I’ve been bad at blogging. Life has been busy and hard; some days just getting out of bed and taking a shower is as much as I can handle. Marathon #23 in Inverness, Scotland, was a run dedicated to my mom, who was losing her battle with glioblastoma. I’m sorry to say, she died on Monday, 1 October 2018, just one week and one day after that run. Running hasn’t been as important to me since then, and making the effort to get out for even just a short run has been more than I am able to do on most days. Of course, as I was in the Baltimore area dealing with arrangements for my mom’s burial and celebration of life, I realized the Baltimore Marathon was going to take place during my time in town. I originally thought I’d do the half, but I thought some more and realized I could be sad at home or sad while running. So I registered and completed marathon #24 as a bit of a surprise effort. It wasn’t great and I have sworn off that course ever again (look, I’ve done it twice now), but I ran with my mom in my heart and a friend who is battling lymphoma on my mind. They didn’t get a choice in having an easy go of it, so my effort was to honour both of their journeys with cancer.
Which brings me to marathon #25. I am again running the Philly Marathon, a race I decided to do when we made plans in the spring to visit family for Thanksgiving. This trip and race had been on the schedule for months, but given where my running has been, my heart has not really been in my training or in this race. This is not how I wanted #25 to be. But sometimes in life, you don’t always get what you want. So here I am, feeling extremely under-prepared for this milestone run.
Without having the Baltimore Marathon inserted into my calendar, this would have been marathon #24. Knowing that, I was planning to bump my Cayman Islands half-marathon registration up to the full so my husband could be with me for #25. Now plans have moved this monumental marathon forward, and thankfully, my husband will be at this race, too! While I’m not looking forward to the actual running 26.2 miles part, I am looking forward to sharing the experience of the weekend with the person who has stood with and by me for the last 15 years – and especially helped prop me up in the last 12 months.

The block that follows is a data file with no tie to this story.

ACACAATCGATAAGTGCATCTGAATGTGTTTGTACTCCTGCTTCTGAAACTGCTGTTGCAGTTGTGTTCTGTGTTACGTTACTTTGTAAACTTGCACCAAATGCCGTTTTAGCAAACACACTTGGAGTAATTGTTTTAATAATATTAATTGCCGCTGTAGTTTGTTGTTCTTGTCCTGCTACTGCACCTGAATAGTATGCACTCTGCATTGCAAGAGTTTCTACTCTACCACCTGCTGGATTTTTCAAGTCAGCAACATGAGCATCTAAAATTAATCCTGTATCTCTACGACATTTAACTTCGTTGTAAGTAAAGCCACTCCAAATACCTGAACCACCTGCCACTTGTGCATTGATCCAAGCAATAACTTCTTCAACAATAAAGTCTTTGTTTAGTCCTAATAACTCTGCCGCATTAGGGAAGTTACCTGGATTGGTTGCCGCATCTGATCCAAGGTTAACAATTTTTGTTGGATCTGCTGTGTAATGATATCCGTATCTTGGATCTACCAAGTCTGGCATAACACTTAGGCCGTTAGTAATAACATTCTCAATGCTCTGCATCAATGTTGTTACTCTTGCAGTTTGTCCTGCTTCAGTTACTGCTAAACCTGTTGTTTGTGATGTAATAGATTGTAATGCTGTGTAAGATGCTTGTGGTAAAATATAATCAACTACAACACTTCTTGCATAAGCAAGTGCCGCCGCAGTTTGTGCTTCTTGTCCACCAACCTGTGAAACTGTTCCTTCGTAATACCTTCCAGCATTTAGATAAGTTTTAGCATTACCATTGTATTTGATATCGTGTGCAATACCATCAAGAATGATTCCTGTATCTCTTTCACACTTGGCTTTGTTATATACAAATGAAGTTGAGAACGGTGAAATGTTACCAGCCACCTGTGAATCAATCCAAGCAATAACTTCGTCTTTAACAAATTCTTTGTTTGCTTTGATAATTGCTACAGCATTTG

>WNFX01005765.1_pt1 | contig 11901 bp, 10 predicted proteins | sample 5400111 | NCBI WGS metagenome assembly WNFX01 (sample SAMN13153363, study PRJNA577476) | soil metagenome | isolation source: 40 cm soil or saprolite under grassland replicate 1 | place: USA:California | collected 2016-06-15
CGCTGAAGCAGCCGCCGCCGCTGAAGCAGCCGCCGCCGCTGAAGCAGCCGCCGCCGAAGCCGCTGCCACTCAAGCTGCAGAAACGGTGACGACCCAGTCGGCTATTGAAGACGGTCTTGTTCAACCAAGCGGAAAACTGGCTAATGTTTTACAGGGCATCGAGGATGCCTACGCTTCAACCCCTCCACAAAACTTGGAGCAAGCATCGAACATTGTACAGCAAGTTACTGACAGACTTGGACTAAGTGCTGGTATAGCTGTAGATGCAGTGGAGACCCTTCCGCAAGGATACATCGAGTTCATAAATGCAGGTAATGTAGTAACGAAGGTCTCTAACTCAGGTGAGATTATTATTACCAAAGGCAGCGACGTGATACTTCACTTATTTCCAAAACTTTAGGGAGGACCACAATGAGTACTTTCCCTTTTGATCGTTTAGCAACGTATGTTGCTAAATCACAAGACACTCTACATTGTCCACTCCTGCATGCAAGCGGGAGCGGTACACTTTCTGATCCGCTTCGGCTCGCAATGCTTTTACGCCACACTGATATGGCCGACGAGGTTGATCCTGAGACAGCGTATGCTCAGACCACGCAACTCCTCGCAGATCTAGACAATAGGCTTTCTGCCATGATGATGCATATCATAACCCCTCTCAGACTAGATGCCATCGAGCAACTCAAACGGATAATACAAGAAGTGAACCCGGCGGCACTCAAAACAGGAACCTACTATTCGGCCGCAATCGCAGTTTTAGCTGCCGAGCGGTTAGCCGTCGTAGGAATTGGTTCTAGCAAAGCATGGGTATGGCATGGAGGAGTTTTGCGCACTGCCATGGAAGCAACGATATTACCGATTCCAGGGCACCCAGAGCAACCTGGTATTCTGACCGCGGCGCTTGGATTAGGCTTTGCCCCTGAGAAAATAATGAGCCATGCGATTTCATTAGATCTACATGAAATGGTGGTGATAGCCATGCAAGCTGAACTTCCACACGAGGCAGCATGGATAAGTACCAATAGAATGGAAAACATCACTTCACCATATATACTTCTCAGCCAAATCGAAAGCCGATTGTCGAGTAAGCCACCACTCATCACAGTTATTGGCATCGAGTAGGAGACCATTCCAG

For the last four years, my husband has been my biggest cheerleader in running. Every week, without fail, he brings me water on my long run and checks on me as I brave the Cayman traffic to log my miles. He graciously met me to run the final 2-3 miles of my long run with me each week, even when he doesn’t like running. Then when I decided to continue my marathon training after my first marathon in October 2015, Chris never blinked or protested. He continued willingly to provide this weekly support – still to this day – encouraging me to do what makes me happy while also providing the physical support that allows me to make it happen. He has always believed in me, even when I didn’t believe in myself.
And in this last year, when my world collapsed as my mom was diagnosed with and died from brain cancer, it was my husband who gave me everything I needed to be the daughter I wanted to (and had to) be. From telling me to go visit my mom as many times as I needed to, to taking care of things at home, to calling me every night when I was away, to never complaining that he was doing it all in my absences, to holding me so many nights when the tears just wouldn’t stop and sobs racked my body, when the anger over my mom’s sickness took over or when I felt like giving up, to taking me to/picking me up from the airport in the middle of the work day, and the whole gamut of small and big efforts that helped me get through the trials of 2018. I made 14 trips during my mom’s 10 months facing cancer, where I was gone for more than 120 days from home. Never once did I hear him complain about not seeing his wife – just simple ‘I miss you’ statements that let me know he was indeed feeling my absence while not making me feel back about being away. He came with me on five of those trips, helping with my mom, providing company for all of us and doing things like minor repairs and painting around her house. He provided ‘back office’ support, helping to keep my mom’s paperwork and information in order so my brother and I could focus on her care and spending time with her. He never said he didn’t want to do it; instead, I just remember him asking what else he could do to help.